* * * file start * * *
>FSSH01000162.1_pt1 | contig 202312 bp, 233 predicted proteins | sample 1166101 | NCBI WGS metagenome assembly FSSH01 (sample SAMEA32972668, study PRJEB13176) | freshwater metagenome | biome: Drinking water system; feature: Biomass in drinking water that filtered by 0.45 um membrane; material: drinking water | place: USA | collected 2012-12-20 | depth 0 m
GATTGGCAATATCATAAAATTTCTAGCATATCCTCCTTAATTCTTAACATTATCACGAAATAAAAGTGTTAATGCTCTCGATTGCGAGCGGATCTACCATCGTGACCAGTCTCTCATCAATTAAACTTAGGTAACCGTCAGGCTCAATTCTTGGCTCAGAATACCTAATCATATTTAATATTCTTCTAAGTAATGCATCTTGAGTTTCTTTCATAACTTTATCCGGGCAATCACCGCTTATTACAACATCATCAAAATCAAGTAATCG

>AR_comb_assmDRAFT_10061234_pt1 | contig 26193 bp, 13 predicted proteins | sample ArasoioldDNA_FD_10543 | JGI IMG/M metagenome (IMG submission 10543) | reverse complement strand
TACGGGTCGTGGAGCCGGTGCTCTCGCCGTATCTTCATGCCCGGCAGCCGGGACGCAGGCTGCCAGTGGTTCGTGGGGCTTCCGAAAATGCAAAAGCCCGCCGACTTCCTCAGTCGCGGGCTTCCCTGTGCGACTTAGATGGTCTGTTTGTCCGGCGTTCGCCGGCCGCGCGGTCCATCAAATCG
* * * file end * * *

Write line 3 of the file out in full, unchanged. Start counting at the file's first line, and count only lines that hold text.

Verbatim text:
>AR_comb_assmDRAFT_10061234_pt1 | contig 26193 bp, 13 predicted proteins | sample ArasoioldDNA_FD_10543 | JGI IMG/M metagenome (IMG submission 10543) | reverse complement strand